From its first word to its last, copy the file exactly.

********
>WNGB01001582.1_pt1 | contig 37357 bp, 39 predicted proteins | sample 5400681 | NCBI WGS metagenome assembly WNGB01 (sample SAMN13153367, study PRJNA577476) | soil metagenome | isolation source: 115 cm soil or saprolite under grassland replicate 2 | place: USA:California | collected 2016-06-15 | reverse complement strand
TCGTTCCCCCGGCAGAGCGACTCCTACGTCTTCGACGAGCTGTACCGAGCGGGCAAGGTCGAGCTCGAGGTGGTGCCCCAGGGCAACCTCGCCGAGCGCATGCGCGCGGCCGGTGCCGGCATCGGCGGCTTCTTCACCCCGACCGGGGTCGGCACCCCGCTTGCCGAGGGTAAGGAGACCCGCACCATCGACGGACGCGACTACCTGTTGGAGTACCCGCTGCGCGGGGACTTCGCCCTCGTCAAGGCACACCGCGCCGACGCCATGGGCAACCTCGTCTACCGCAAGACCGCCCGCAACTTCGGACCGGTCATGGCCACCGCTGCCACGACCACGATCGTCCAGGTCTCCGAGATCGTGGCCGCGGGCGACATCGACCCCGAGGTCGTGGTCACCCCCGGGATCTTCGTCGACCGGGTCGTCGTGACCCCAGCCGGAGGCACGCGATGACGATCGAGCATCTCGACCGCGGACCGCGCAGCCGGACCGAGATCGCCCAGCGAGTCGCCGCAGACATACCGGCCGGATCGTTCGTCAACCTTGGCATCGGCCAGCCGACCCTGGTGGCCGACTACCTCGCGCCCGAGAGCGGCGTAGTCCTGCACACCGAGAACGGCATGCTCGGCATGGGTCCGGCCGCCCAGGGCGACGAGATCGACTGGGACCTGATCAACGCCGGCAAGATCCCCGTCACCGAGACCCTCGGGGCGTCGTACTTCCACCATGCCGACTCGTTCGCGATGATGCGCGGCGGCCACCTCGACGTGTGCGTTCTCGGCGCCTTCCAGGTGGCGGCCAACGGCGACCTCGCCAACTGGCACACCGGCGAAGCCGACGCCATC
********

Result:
>WNGB01001582.1_pt1 | contig 37357 bp, 39 predicted proteins | sample 5400681 | NCBI WGS metagenome assembly WNGB01 (sample SAMN13153367, study PRJNA577476) | soil metagenome | isolation source: 115 cm soil or saprolite under grassland replicate 2 | place: USA:California | collected 2016-06-15 | reverse complement strand
TCGTTCCCCCGGCAGAGCGACTCCTACGTCTTCGACGAGCTGTACCGAGCGGGCAAGGTCGAGCTCGAGGTGGTGCCCCAGGGCAACCTCGCCGAGCGCATGCGCGCGGCCGGTGCCGGCATCGGCGGCTTCTTCACCCCGACCGGGGTCGGCACCCCGCTTGCCGAGGGTAAGGAGACCCGCACCATCGACGGACGCGACTACCTGTTGGAGTACCCGCTGCGCGGGGACTTCGCCCTCGTCAAGGCACACCGCGCCGACGCCATGGGCAACCTCGTCTACCGCAAGACCGCCCGCAACTTCGGACCGGTCATGGCCACCGCTGCCACGACCACGATCGTCCAGGTCTCCGAGATCGTGGCCGCGGGCGACATCGACCCCGAGGTCGTGGTCACCCCCGGGATCTTCGTCGACCGGGTCGTCGTGACCCCAGCCGGAGGCACGCGATGACGATCGAGCATCTCGACCGCGGACCGCGCAGCCGGACCGAGATCGCCCAGCGAGTCGCCGCAGACATACCGGCCGGATCGTTCGTCAACCTTGGCATCGGCCAGCCGACCCTGGTGGCCGACTACCTCGCGCCCGAGAGCGGCGTAGTCCTGCACACCGAGAACGGCATGCTCGGCATGGGTCCGGCCGCCCAGGGCGACGAGATCGACTGGGACCTGATCAACGCCGGCAAGATCCCCGTCACCGAGACCCTCGGGGCGTCGTACTTCCACCATGCCGACTCGTTCGCGATGATGCGCGGCGGCCACCTCGACGTGTGCGTTCTCGGCGCCTTCCAGGTGGCGGCCAACGGCGACCTCGCCAACTGGCACACCGGCGAAGCCGACGCCATC